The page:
Why a Privacy Commission?
We may not always realise, but personal data processing operations play a major role in our daily live. Do you have any idea how many loyalty cards you have, and which personal data are on a customer card or fuel card? Do you know who is informed of your loans and when you end up on a black list? Which personal data are on your electronic identity card, for instance, and who can read which personal data on it? Do you also wonder why your inbox is flooded with unwanted e-mails or how someone obtained your e-mail address to send you publicity? Do you know where and when you are filmed by surveillance cameras and what is done with the footage? Does your employer have the right to trace your phone calls or read your e-mails?
In other words, not a day goes by without us disclosing our personal data to someone in one way or another. We often do so without thinking about it, because we want to benefit from the many possibilities and advantages of information and communication technologies. The reverse to the medal, however, is that this can compromise our privacy, as personal data are collected, used, communicated, retained and/or sold. We sometimes get the feeling we can no longer control our own data.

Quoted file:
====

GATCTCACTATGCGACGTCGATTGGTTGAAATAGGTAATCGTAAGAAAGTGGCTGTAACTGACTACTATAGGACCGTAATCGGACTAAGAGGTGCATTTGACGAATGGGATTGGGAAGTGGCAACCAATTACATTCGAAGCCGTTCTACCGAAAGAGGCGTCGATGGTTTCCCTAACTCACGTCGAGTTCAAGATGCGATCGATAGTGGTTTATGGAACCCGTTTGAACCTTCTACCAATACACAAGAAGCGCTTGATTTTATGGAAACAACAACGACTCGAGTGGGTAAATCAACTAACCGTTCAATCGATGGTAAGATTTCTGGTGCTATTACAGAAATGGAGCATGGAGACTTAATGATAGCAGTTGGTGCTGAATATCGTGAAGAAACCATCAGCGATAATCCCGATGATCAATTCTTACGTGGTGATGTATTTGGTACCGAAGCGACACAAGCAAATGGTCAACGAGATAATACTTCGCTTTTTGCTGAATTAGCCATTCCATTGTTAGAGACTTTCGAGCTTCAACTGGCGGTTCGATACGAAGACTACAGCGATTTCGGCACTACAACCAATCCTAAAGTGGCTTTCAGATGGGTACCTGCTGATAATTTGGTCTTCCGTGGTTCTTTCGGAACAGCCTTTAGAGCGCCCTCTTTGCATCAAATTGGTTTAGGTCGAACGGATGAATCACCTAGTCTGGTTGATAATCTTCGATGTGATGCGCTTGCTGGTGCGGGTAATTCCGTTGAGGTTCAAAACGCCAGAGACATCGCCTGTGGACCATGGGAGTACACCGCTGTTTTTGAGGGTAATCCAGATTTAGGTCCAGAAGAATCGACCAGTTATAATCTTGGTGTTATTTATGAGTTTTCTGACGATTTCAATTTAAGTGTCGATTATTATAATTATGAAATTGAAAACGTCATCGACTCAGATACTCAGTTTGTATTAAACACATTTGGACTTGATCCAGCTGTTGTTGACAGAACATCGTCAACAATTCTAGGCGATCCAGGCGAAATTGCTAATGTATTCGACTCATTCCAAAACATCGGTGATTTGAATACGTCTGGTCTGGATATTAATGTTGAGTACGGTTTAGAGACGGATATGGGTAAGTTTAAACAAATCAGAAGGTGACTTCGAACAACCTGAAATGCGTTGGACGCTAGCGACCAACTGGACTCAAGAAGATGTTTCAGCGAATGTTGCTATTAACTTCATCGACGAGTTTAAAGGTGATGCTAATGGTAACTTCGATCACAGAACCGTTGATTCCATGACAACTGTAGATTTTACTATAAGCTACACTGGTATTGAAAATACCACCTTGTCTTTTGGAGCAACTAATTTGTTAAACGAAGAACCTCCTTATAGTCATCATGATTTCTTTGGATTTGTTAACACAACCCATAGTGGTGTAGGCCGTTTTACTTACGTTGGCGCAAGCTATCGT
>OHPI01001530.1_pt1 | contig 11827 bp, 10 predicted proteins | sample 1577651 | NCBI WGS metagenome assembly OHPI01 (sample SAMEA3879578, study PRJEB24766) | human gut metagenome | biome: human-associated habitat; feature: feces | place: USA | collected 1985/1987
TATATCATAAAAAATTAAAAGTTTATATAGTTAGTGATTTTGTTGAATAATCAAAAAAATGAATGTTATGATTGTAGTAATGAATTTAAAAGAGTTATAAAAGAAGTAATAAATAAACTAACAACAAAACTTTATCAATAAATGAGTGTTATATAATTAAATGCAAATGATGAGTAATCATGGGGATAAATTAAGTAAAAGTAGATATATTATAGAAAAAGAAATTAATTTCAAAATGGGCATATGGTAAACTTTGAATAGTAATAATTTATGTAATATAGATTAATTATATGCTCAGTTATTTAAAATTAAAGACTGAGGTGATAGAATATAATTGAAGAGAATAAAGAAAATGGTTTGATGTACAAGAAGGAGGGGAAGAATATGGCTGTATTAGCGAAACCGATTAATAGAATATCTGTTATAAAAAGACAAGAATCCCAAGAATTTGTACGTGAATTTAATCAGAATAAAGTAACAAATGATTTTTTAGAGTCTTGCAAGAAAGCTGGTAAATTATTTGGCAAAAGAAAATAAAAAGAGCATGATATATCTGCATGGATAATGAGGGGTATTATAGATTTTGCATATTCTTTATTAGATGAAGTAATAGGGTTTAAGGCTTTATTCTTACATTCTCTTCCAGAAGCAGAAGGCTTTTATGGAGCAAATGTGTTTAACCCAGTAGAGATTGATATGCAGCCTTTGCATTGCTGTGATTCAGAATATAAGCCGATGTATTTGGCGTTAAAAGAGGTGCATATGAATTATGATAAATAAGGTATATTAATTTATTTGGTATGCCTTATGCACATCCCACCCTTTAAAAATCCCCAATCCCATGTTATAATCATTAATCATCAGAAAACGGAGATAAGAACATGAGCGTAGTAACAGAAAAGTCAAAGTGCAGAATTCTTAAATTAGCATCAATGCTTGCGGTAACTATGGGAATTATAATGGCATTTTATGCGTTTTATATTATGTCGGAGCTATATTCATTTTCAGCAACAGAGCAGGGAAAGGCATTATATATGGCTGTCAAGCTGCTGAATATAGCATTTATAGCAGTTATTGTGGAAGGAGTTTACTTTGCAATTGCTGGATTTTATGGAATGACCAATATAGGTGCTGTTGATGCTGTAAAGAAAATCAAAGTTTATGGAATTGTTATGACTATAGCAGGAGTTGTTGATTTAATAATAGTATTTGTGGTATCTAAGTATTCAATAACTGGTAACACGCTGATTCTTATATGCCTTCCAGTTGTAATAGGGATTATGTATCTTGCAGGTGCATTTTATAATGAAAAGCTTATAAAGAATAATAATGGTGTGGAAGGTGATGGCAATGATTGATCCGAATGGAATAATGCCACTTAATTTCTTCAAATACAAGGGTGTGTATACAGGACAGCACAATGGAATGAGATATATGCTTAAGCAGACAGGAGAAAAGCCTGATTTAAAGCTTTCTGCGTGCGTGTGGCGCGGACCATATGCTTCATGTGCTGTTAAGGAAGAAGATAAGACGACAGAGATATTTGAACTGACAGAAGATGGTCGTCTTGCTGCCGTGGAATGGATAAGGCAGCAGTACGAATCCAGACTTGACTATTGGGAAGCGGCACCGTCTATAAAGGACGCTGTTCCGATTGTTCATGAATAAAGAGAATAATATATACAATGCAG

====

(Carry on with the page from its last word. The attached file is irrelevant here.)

To make sure that you can trust these technologies and stay in control of your own data not only the Privacy Act has been adopted, but also the Privacy Commission has been created. The Privacy Commission supervises the way in which a body or an individual uses other individuals' personal data. As an individual, company or public administration, you can turn to us for information about data processing operations, on the one hand to find out what your rights as a data subject are, and on the other to know what your obligations are when you process data, or before you do so. More concretely this means that we can help you create databases. Moreover, the Privacy Commission mediates in the context of complaints involving data processing operations. More information about this can be found in the section on the Privacy Commission's vision and mission.
Personal data processing operations must always be involved. The Privacy Commission does not have the power to deal with privacy problems in the broadest sense of the term, for example when a body search during an airport security check goes too far, neighbours look in on you, etc.